Q&A: Feist On Writing To Her Future Self, Broken Social Scene’s Return, & Her New Album Pleasure

Mary Rozzi

Q&A: Feist On Writing To Her Future Self, Broken Social Scene’s Return, & Her New Album Pleasure

Mary Rozzi

Leslie Feist has a special type of charm. She speaks with a relaxing cadence, the same way she sings on her albums, and there’s an airy quality to her speech, like she could spring from her seat at any moment and begin to twirl playfully around the room. Feist’s voice carries the tone of someone who prioritizes patience and kindness without acting too serious. So when she answers my Skype call from an apartment she rented in California, palm trees towering behind her while the sun blankets the rest of the back patio, she’s as easygoing as expected. “It’s my winter sojourn,” she says. “Like what you read about in the Victorian books to pass a season by the seaside.”

But as our conversation continues, Feist turns to apologies for taking a while to answer my questions. She hides her face in her hands. Pausing is a sign of proper reflection and thought-out responses, but to her, it’s a sign of unpreparedness and a new feeling. On her last four albums, Feist took calculated approaches in and out of the studio to organize her feelings, to tell her story, to create a musical theme. It’s been six years since the last release, and her upcoming fifth album, Pleasure, changes that narrative.

Though it rides on otherwise familiar Feist tricks — warm guitar strums, whispery vocals, exclamations that burst with spirit — Pleasure channels contemplative lo-fi; it’s both rough around the edges and intentionally intimate. Most of all, the album deviates from what’s expected, be it bailing on the drum-heavy structure of 2011’s Metals or the pop choruses of 2007’s The Reminder, and Feist can’t remember why. “I tried to keep a journal while making this record because I’ve learned my memory about things can be so skewed,” she laughs. “I’m already unsure. But this album represents how many songs I wrote since Metals — there’s no more.” By swatting away cushioned production and instrumentation pile-ons, she creates the illusion of barren demos while carefully threading them with emotional depth and spontaneity that mirrors life.

It feels entirely within her creativity realm, yet Pleasure continues to surprise over the course of its runtime. Songs actively turn their noses at smooth transitions. Her lyrics stand at a newfound distance. Feist hides her understated melancholy in samples and declarative yells, a new aspect of her songwriting acumen. At the end of “A Man Is Not His Song,” she notes that, “more than a melody’s needed.” Pleasure is her answer to that: a substantive full-length that challenges people to listen for more than a pleasant melody. It’s as if by talking about it, the Canadian virtuoso realizes just how much new territory she’s standing on here, and because she doesn’t know every crevice of the land, she’s still learning how to navigate it. Still, she’s filled with a palpable excitement. After a six-year gap between albums, Pleasure is the ideal place for a musician of her eminence to be, and her hesitancy to articulate it speaks to the strength of its emotional appeal. On top of discussing her new album at length, Feist and I talked about the pressures an artist faces when they’re expected to grow up, and what it was like to reunite with Broken Social Scene. Read below.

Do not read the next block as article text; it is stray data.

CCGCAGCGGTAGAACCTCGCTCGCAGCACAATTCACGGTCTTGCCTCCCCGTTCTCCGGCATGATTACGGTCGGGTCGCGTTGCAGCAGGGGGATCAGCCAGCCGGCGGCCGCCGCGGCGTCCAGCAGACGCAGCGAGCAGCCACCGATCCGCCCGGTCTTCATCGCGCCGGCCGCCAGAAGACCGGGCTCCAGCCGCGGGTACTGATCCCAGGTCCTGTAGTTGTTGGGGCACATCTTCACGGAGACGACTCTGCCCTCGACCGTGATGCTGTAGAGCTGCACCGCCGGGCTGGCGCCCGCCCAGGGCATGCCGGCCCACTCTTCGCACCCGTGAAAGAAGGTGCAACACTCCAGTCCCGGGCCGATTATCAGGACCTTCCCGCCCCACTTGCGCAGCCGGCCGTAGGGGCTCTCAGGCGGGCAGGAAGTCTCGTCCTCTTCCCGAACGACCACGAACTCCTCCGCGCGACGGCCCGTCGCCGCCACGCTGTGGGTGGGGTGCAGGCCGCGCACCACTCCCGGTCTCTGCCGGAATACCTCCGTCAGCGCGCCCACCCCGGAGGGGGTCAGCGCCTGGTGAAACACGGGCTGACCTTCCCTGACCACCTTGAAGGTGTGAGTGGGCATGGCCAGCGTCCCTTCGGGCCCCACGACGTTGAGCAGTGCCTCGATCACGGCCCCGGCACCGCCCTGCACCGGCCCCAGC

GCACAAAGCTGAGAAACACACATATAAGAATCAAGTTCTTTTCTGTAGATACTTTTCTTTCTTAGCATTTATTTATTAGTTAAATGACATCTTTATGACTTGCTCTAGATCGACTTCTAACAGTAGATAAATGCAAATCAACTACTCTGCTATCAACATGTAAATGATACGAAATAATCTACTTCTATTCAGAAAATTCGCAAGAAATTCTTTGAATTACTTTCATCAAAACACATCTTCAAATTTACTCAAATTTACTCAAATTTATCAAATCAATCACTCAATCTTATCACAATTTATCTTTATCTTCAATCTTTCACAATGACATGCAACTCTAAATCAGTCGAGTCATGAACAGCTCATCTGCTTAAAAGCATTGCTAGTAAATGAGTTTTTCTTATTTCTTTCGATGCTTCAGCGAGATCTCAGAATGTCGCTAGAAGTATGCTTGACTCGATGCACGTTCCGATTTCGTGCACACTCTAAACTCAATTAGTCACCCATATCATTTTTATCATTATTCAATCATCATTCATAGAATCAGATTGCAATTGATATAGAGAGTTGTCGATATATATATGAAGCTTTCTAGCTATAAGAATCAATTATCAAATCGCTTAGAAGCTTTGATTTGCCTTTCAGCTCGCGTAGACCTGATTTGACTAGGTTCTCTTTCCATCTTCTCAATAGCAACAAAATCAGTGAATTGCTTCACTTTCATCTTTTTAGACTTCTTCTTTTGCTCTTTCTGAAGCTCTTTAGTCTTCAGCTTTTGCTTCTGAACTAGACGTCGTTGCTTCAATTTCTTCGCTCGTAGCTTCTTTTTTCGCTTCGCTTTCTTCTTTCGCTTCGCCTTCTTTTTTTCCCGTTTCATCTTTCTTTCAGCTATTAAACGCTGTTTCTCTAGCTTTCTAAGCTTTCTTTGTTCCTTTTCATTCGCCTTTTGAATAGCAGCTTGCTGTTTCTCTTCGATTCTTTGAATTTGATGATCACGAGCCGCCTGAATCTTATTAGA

STEREOGUM: You build crescendos and extremities that aren’t followed by a typical resolution on Pleasure. It’s like you’re intentionally toying with expectations. How much of that was a conscious decision?

LESLIE FEIST: My instinct is to say thank you for getting it, because you’ve summed it up well, but this is an interview so I guess you need to hear me explain that in my own words. I wasn’t sure what stories I wanted to tell in these songs. Writing songs, the presumption is that you declare something you know — I’m trying to think of declaration songs like [starts singing Sam Cooke’s “What A Wonderful World”] — but these were ones that came free of traditional building standards. They took left turns. Like at the end of “A Man Is Not His Song” where there’s an about-face, it’s a function of telling a story where two things can be simultaneously different.

STEREOGUM: How did the break between albums play into that?

FEIST: I guess that long break [made me] want to try things. It was much more of an inward-facing decision. It had been so long since I played shows, which is the only place where I see people [except for the other artists] who worked on this record, so otherwise it feels like a figment of my imagination. Maybe it’s my upbringing, but there was no presumption that there would still be people who were curious to hear anything from me. I did this for myself, really. I think that’s the only way to approach making a record: to have a bit of humility and be a bit meek about assumptions that there are expectations on the other side. I allowed myself to tell a subtle story.

STEREOGUM: In the case of “Century,” that happens after Jarvis Cocker’s monologue, when the song ends by abruptly cutting your vocals. It sounds like whoever mixed it forgot to do a quick fade.